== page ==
ICCFA joins tax relief coalition
by ICCFA General Counsel Robert M. Fells, Esq.
The ICCFA has joined a coalition representing over 1,000 trade associations, business organizations and corporations to oppose the expiration of certain beneficial tax rates and a proposed tax code overhaul in Congress. The consequences of these two events would raise personal income tax rates, restore the estate tax from zero to 55 percent and abolish the LIFO (Last-In-First-Out) method of accounting for inventory, among many other issues. Some of these tax increases will occur simply because of the expiration of current tax rates in 2010 unless Congress acts to extend them.
In addition, a tax code overhaul proposal currently being considered by the House Ways and Means Committee would impose a 4 percent tax surcharge on individual filers with incomes greater than $150,000 and on couples with incomes greater than $200,000. According to the coalition, the combination of the proposed tax surcharge and the expiring tax cuts could raise marginal tax rates for individuals and small businesses from the current top rate of 35 percent to 44.2 percent.
Members of the Tax Relief Coalition include the U.S. Chamber of Commerce, the American Bankers Association, the Latin American Management Association, Exxon-Mobil and the Direct Marketing Association, among hundreds of other organizations and companies. The ICCFA appears to be the only association in the cemetery and funeral profession to partner with the Coalition.
U.S. District Court clarifies funeral home ownership decision
In December, the U.S. District Court in Maryland ruled on a motion submitted by plaintiffs in Brown v. Hovatter that requested an amendment of the court's earlier decision in October. The ICCFA had intervened in the case as a friend of the court. As previously reported in the December Washington Report, the federal court had ruled that the section of the state Morticians Act "which prohibits corporate ownership in Maryland with indefinite exemptions for corporations holding licenses existing as of June 1, 1945, violates the dormant Commerce Clause of the United States Constitution." However, the court upheld the section of the Morticians Act "which establishes a licensing scheme for the operation of funeral homes in Maryland." Uncertain of how the court's decision should be applied as a practical matter, the plaintiffs asked the court to amend its ruling. Instead of doing so, the court offered clarification.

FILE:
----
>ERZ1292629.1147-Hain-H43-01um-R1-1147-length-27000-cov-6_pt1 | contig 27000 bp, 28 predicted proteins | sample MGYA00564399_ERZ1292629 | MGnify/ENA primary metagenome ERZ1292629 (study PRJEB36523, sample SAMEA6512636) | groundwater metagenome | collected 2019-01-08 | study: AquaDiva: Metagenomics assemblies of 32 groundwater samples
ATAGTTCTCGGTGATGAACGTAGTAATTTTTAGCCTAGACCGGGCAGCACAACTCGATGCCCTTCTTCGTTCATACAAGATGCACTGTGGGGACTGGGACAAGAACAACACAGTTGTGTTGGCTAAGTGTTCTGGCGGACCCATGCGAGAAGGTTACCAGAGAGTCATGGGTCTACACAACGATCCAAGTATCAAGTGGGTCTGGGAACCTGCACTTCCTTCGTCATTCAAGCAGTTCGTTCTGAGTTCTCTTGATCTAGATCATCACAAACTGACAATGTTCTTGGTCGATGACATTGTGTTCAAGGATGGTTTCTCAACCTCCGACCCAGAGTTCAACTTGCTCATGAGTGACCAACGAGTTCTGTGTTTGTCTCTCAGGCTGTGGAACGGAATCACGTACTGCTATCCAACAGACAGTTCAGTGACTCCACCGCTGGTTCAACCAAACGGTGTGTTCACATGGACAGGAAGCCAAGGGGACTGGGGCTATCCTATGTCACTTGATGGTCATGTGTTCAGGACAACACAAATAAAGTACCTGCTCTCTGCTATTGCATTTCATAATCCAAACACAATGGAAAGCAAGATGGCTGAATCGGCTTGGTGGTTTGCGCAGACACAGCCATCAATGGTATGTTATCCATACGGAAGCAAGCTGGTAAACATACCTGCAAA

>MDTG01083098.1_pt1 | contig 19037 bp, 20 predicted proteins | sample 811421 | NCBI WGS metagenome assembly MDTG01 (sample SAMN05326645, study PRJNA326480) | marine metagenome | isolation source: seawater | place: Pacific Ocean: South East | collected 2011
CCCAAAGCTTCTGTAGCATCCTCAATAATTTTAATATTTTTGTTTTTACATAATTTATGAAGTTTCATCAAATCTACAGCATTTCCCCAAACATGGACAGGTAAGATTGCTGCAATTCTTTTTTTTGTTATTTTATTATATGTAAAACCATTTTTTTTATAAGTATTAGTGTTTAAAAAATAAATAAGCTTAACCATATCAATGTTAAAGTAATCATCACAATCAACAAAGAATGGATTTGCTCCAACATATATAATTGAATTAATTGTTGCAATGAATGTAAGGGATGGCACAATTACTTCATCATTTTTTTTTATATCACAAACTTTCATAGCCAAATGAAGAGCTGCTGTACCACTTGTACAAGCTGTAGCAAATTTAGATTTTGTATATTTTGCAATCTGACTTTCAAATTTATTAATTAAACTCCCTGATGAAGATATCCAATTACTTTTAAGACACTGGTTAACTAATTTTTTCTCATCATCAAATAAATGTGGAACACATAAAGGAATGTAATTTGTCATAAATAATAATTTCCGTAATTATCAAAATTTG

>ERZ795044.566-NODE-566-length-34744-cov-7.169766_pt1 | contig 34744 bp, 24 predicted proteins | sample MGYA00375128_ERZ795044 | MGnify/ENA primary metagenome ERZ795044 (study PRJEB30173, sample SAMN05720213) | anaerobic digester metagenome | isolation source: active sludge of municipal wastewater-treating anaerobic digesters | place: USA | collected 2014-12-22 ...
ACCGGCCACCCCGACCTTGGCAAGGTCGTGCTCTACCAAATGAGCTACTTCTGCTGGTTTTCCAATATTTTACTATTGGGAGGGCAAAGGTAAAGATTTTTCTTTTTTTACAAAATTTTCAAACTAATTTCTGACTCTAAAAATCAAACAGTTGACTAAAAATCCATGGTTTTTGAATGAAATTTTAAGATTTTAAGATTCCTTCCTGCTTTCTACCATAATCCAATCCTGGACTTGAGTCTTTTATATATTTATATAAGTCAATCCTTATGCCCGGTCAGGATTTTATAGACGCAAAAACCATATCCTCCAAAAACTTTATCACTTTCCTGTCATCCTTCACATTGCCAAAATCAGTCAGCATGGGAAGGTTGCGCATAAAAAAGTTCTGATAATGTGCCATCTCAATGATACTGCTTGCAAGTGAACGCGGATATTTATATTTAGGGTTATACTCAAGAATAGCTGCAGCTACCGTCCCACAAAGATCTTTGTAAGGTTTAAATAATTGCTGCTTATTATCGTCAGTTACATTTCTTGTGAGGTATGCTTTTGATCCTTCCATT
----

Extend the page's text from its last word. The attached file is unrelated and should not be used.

Specifically, plaintiffs asked if the court's ruling "extend[ed] to non-mortician entrepreneurs and companies the same general right to own corporate-licensed funeral homes that was previously available only to those lucky few able to acquire one of Maryland's 58 'grandfathered' corporate funeral homes" or only "enjoined Maryland from denying corporate ownership to Maryland- licensed morticians." The court stated, "The latter is the holding of the case."
The court explained that its "prior ruling held that anyone capable of owning a funeral home in Maryland may do so in corporate form. ... However, defendants may, but are not obligated to, require that a licensed individual own or co-own a funeral home." Interestingly, the defendants, members of the Maryland Board of Morticians, "state in their response that they will not require that a licensed individual own or co-own a corporate funeral home, despite this Court's ruling that doing so was permissible under [the Constitution]."
AARP Magazine attacks prepaid funerals
The current issue (Jan-Feb 2008) of AARP's magazine contains a lengthy article criticizing prepaid funeral contracts and contains cartoonish photographs with actors posing as greedy preneed salespersons stealing money. The article, ""R.I.P. Off," initially focuses on the Clayton Smart investigations in Tennessee and Michigan, but ultimately urges readers not to prepay any funeral arrangements: "Both AARP and the Funeral Consumer Alliance advise against pre-need contracts in most cases."
This article is similar to a story published in AARP's magazine about eight years ago, and even reuses the same title. AARP also invites readers to share their preneed funeral experiences, good or bad, on its message board. AARP states that it has over 39 million members age 50 and older. To date, a review of its message board indicates relatively few complaints from AARP members while offering a number of positive experiences with prepaid funeral arrangements.